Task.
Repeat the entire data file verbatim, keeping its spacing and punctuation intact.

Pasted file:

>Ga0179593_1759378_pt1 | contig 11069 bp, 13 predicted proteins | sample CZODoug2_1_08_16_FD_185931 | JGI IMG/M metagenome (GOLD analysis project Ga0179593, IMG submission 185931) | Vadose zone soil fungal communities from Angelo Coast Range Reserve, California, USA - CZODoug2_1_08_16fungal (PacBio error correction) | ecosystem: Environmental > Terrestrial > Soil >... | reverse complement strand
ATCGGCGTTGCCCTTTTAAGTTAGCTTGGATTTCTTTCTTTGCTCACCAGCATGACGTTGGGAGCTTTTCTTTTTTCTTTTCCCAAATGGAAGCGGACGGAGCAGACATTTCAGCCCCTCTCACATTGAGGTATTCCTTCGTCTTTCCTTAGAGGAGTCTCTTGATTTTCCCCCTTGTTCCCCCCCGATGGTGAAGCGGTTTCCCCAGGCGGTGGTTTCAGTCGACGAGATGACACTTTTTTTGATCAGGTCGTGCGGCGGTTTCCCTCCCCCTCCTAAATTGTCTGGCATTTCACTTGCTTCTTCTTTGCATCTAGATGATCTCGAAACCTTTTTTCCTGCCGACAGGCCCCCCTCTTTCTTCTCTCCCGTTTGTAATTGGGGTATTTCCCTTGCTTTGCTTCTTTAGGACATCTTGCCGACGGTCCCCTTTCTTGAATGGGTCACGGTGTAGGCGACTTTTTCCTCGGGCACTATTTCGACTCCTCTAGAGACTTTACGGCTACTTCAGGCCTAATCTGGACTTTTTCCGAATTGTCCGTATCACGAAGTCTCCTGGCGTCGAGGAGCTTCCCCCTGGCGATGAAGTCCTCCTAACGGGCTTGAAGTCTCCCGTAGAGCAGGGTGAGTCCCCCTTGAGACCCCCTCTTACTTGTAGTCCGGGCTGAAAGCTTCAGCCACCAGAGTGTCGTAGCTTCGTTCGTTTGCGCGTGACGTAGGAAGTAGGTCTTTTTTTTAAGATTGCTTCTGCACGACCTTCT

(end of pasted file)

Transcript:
>Ga0179593_1759378_pt1 | contig 11069 bp, 13 predicted proteins | sample CZODoug2_1_08_16_FD_185931 | JGI IMG/M metagenome (GOLD analysis project Ga0179593, IMG submission 185931) | Vadose zone soil fungal communities from Angelo Coast Range Reserve, California, USA - CZODoug2_1_08_16fungal (PacBio error correction) | ecosystem: Environmental > Terrestrial > Soil >... | reverse complement strand
ATCGGCGTTGCCCTTTTAAGTTAGCTTGGATTTCTTTCTTTGCTCACCAGCATGACGTTGGGAGCTTTTCTTTTTTCTTTTCCCAAATGGAAGCGGACGGAGCAGACATTTCAGCCCCTCTCACATTGAGGTATTCCTTCGTCTTTCCTTAGAGGAGTCTCTTGATTTTCCCCCTTGTTCCCCCCCGATGGTGAAGCGGTTTCCCCAGGCGGTGGTTTCAGTCGACGAGATGACACTTTTTTTGATCAGGTCGTGCGGCGGTTTCCCTCCCCCTCCTAAATTGTCTGGCATTTCACTTGCTTCTTCTTTGCATCTAGATGATCTCGAAACCTTTTTTCCTGCCGACAGGCCCCCCTCTTTCTTCTCTCCCGTTTGTAATTGGGGTATTTCCCTTGCTTTGCTTCTTTAGGACATCTTGCCGACGGTCCCCTTTCTTGAATGGGTCACGGTGTAGGCGACTTTTTCCTCGGGCACTATTTCGACTCCTCTAGAGACTTTACGGCTACTTCAGGCCTAATCTGGACTTTTTCCGAATTGTCCGTATCACGAAGTCTCCTGGCGTCGAGGAGCTTCCCCCTGGCGATGAAGTCCTCCTAACGGGCTTGAAGTCTCCCGTAGAGCAGGGTGAGTCCCCCTTGAGACCCCCTCTTACTTGTAGTCCGGGCTGAAAGCTTCAGCCACCAGAGTGTCGTAGCTTCGTTCGTTTGCGCGTGACGTAGGAAGTAGGTCTTTTTTTTAAGATTGCTTCTGCACGACCTTCT